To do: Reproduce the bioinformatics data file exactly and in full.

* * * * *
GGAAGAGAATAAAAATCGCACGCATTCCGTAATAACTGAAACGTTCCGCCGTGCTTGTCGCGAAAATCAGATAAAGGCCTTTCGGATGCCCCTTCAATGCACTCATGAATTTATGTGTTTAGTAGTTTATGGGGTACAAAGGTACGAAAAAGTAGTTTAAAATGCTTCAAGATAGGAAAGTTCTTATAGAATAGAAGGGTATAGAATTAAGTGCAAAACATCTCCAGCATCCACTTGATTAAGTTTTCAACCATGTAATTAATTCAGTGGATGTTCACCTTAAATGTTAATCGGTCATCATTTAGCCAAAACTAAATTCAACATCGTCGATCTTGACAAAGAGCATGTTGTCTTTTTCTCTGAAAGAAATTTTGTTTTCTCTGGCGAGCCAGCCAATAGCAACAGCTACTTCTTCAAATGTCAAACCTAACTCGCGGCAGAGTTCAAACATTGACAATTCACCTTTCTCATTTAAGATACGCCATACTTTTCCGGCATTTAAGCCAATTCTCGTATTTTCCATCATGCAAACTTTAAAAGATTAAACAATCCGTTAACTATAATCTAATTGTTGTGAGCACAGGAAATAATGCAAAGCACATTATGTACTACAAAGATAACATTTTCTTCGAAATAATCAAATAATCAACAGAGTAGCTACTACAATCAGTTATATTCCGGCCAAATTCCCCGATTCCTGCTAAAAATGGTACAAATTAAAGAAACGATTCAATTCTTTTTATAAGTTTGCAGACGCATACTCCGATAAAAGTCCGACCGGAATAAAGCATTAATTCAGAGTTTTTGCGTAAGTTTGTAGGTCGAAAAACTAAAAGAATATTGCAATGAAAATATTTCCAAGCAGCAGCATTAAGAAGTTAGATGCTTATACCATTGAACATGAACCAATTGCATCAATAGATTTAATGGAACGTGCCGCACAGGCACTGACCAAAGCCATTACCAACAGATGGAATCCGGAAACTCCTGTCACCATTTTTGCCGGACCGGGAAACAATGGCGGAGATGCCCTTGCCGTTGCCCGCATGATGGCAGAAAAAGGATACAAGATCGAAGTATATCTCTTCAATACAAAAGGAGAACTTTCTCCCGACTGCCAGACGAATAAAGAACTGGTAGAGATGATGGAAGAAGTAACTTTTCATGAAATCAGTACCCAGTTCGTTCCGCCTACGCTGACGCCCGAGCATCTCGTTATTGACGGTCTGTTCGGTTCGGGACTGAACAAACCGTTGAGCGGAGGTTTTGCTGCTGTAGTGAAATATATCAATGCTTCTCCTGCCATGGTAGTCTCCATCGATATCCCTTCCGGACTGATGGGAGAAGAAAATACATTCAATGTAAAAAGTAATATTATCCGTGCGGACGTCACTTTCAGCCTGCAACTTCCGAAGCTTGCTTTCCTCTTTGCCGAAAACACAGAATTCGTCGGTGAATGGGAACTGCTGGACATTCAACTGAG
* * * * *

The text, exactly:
GGAAGAGAATAAAAATCGCACGCATTCCGTAATAACTGAAACGTTCCGCCGTGCTTGTCGCGAAAATCAGATAAAGGCCTTTCGGATGCCCCTTCAATGCACTCATGAATTTATGTGTTTAGTAGTTTATGGGGTACAAAGGTACGAAAAAGTAGTTTAAAATGCTTCAAGATAGGAAAGTTCTTATAGAATAGAAGGGTATAGAATTAAGTGCAAAACATCTCCAGCATCCACTTGATTAAGTTTTCAACCATGTAATTAATTCAGTGGATGTTCACCTTAAATGTTAATCGGTCATCATTTAGCCAAAACTAAATTCAACATCGTCGATCTTGACAAAGAGCATGTTGTCTTTTTCTCTGAAAGAAATTTTGTTTTCTCTGGCGAGCCAGCCAATAGCAACAGCTACTTCTTCAAATGTCAAACCTAACTCGCGGCAGAGTTCAAACATTGACAATTCACCTTTCTCATTTAAGATACGCCATACTTTTCCGGCATTTAAGCCAATTCTCGTATTTTCCATCATGCAAACTTTAAAAGATTAAACAATCCGTTAACTATAATCTAATTGTTGTGAGCACAGGAAATAATGCAAAGCACATTATGTACTACAAAGATAACATTTTCTTCGAAATAATCAAATAATCAACAGAGTAGCTACTACAATCAGTTATATTCCGGCCAAATTCCCCGATTCCTGCTAAAAATGGTACAAATTAAAGAAACGATTCAATTCTTTTTATAAGTTTGCAGACGCATACTCCGATAAAAGTCCGACCGGAATAAAGCATTAATTCAGAGTTTTTGCGTAAGTTTGTAGGTCGAAAAACTAAAAGAATATTGCAATGAAAATATTTCCAAGCAGCAGCATTAAGAAGTTAGATGCTTATACCATTGAACATGAACCAATTGCATCAATAGATTTAATGGAACGTGCCGCACAGGCACTGACCAAAGCCATTACCAACAGATGGAATCCGGAAACTCCTGTCACCATTTTTGCCGGACCGGGAAACAATGGCGGAGATGCCCTTGCCGTTGCCCGCATGATGGCAGAAAAAGGATACAAGATCGAAGTATATCTCTTCAATACAAAAGGAGAACTTTCTCCCGACTGCCAGACGAATAAAGAACTGGTAGAGATGATGGAAGAAGTAACTTTTCATGAAATCAGTACCCAGTTCGTTCCGCCTACGCTGACGCCCGAGCATCTCGTTATTGACGGTCTGTTCGGTTCGGGACTGAACAAACCGTTGAGCGGAGGTTTTGCTGCTGTAGTGAAATATATCAATGCTTCTCCTGCCATGGTAGTCTCCATCGATATCCCTTCCGGACTGATGGGAGAAGAAAATACATTCAATGTAAAAAGTAATATTATCCGTGCGGACGTCACTTTCAGCCTGCAACTTCCGAAGCTTGCTTTCCTCTTTGCCGAAAACACAGAATTCGTCGGTGAATGGGAACTGCTGGACATTCAACTGAG